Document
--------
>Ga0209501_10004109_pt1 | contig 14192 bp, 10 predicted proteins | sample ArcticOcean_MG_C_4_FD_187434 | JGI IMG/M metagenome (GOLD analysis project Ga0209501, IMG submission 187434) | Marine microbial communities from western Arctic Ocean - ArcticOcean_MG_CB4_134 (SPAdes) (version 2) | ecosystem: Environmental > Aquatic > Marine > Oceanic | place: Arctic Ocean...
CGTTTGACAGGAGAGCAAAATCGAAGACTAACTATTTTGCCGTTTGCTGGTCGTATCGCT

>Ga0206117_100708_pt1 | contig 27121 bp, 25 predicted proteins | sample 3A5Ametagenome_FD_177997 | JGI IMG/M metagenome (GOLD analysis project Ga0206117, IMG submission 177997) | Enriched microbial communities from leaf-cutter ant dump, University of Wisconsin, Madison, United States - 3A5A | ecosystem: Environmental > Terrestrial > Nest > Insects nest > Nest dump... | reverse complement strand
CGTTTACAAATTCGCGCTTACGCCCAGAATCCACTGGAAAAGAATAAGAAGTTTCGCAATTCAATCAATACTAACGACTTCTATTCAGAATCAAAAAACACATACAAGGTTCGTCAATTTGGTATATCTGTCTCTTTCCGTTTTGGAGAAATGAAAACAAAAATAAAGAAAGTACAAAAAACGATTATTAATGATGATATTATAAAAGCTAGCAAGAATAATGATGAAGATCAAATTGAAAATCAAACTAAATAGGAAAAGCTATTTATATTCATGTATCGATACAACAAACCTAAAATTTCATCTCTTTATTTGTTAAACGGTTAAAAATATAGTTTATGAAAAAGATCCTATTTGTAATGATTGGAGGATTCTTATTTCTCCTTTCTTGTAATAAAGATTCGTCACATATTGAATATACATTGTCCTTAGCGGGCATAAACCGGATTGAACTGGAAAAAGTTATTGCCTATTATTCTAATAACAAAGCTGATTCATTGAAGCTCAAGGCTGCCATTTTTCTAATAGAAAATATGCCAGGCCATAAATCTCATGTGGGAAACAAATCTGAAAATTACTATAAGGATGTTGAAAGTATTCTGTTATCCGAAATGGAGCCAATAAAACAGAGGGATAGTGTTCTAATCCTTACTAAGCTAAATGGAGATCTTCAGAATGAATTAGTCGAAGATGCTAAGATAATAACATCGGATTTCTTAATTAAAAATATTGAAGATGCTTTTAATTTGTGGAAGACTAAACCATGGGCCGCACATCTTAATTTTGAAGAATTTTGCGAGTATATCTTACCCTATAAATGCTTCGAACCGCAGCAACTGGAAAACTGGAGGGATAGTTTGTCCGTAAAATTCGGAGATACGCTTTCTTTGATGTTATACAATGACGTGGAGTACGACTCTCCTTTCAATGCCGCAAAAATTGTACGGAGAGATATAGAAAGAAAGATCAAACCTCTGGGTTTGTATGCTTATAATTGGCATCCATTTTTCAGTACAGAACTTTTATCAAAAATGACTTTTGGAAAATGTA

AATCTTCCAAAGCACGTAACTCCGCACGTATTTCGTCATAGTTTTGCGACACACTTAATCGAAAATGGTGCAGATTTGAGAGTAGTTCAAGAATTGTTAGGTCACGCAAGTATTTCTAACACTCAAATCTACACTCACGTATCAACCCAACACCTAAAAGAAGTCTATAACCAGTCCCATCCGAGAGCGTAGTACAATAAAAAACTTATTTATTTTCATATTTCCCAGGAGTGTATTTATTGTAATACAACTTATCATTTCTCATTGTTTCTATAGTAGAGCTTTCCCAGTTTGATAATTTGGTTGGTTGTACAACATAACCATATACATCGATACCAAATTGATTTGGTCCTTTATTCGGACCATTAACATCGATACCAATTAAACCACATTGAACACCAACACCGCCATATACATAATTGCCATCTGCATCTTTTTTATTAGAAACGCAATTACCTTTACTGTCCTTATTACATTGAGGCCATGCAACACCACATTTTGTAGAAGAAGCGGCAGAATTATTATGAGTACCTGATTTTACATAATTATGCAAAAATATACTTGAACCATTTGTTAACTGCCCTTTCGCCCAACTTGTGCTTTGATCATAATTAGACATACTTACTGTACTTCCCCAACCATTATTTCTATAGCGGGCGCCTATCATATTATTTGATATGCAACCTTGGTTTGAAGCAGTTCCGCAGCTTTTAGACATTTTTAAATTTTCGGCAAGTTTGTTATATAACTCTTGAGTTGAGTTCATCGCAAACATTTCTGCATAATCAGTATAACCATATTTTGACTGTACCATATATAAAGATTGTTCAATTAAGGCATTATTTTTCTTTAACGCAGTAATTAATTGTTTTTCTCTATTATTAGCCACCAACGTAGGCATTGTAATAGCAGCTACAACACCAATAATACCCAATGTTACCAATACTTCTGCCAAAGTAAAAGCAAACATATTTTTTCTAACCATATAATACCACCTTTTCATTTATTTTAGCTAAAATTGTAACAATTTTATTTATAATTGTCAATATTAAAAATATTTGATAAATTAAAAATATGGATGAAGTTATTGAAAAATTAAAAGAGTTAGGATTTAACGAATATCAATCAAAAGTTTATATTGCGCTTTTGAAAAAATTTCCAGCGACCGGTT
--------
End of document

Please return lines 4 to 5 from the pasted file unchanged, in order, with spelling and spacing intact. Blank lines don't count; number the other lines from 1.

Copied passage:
CGTTTACAAATTCGCGCTTACGCCCAGAATCCACTGGAAAAGAATAAGAAGTTTCGCAATTCAATCAATACTAACGACTTCTATTCAGAATCAAAAAACACATACAAGGTTCGTCAATTTGGTATATCTGTCTCTTTCCGTTTTGGAGAAATGAAAACAAAAATAAAGAAAGTACAAAAAACGATTATTAATGATGATATTATAAAAGCTAGCAAGAATAATGATGAAGATCAAATTGAAAATCAAACTAAATAGGAAAAGCTATTTATATTCATGTATCGATACAACAAACCTAAAATTTCATCTCTTTATTTGTTAAACGGTTAAAAATATAGTTTATGAAAAAGATCCTATTTGTAATGATTGGAGGATTCTTATTTCTCCTTTCTTGTAATAAAGATTCGTCACATATTGAATATACATTGTCCTTAGCGGGCATAAACCGGATTGAACTGGAAAAAGTTATTGCCTATTATTCTAATAACAAAGCTGATTCATTGAAGCTCAAGGCTGCCATTTTTCTAATAGAAAATATGCCAGGCCATAAATCTCATGTGGGAAACAAATCTGAAAATTACTATAAGGATGTTGAAAGTATTCTGTTATCCGAAATGGAGCCAATAAAACAGAGGGATAGTGTTCTAATCCTTACTAAGCTAAATGGAGATCTTCAGAATGAATTAGTCGAAGATGCTAAGATAATAACATCGGATTTCTTAATTAAAAATATTGAAGATGCTTTTAATTTGTGGAAGACTAAACCATGGGCCGCACATCTTAATTTTGAAGAATTTTGCGAGTATATCTTACCCTATAAATGCTTCGAACCGCAGCAACTGGAAAACTGGAGGGATAGTTTGTCCGTAAAATTCGGAGATACGCTTTCTTTGATGTTATACAATGACGTGGAGTACGACTCTCCTTTCAATGCCGCAAAAATTGTACGGAGAGATATAGAAAGAAAGATCAAACCTCTGGGTTTGTATGCTTATAATTGGCATCCATTTTTCAGTACAGAACTTTTATCAAAAATGACTTTTGGAAAATGTA

AATCTTCCAAAGCACGTAACTCCGCACGTATTTCGTCATAGTTTTGCGACACACTTAATCGAAAATGGTGCAGATTTGAGAGTAGTTCAAGAATTGTTAGGTCACGCAAGTATTTCTAACACTCAAATCTACACTCACGTATCAACCCAACACCTAAAAGAAGTCTATAACCAGTCCCATCCGAGAGCGTAGTACAATAAAAAACTTATTTATTTTCATATTTCCCAGGAGTGTATTTATTGTAATACAACTTATCATTTCTCATTGTTTCTATAGTAGAGCTTTCCCAGTTTGATAATTTGGTTGGTTGTACAACATAACCATATACATCGATACCAAATTGATTTGGTCCTTTATTCGGACCATTAACATCGATACCAATTAAACCACATTGAACACCAACACCGCCATATACATAATTGCCATCTGCATCTTTTTTATTAGAAACGCAATTACCTTTACTGTCCTTATTACATTGAGGCCATGCAACACCACATTTTGTAGAAGAAGCGGCAGAATTATTATGAGTACCTGATTTTACATAATTATGCAAAAATATACTTGAACCATTTGTTAACTGCCCTTTCGCCCAACTTGTGCTTTGATCATAATTAGACATACTTACTGTACTTCCCCAACCATTATTTCTATAGCGGGCGCCTATCATATTATTTGATATGCAACCTTGGTTTGAAGCAGTTCCGCAGCTTTTAGACATTTTTAAATTTTCGGCAAGTTTGTTATATAACTCTTGAGTTGAGTTCATCGCAAACATTTCTGCATAATCAGTATAACCATATTTTGACTGTACCATATATAAAGATTGTTCAATTAAGGCATTATTTTTCTTTAACGCAGTAATTAATTGTTTTTCTCTATTATTAGCCACCAACGTAGGCATTGTAATAGCAGCTACAACACCAATAATACCCAATGTTACCAATACTTCTGCCAAAGTAAAAGCAAACATATTTTTTCTAACCATATAATACCACCTTTTCATTTATTTTAGCTAAAATTGTAACAATTTTATTTATAATTGTCAATATTAAAAATATTTGATAAATTAAAAATATGGATGAAGTTATTGAAAAATTAAAAGAGTTAGGATTTAACGAATATCAATCAAAAGTTTATATTGCGCTTTTGAAAAAATTTCCAGCGACCGGTT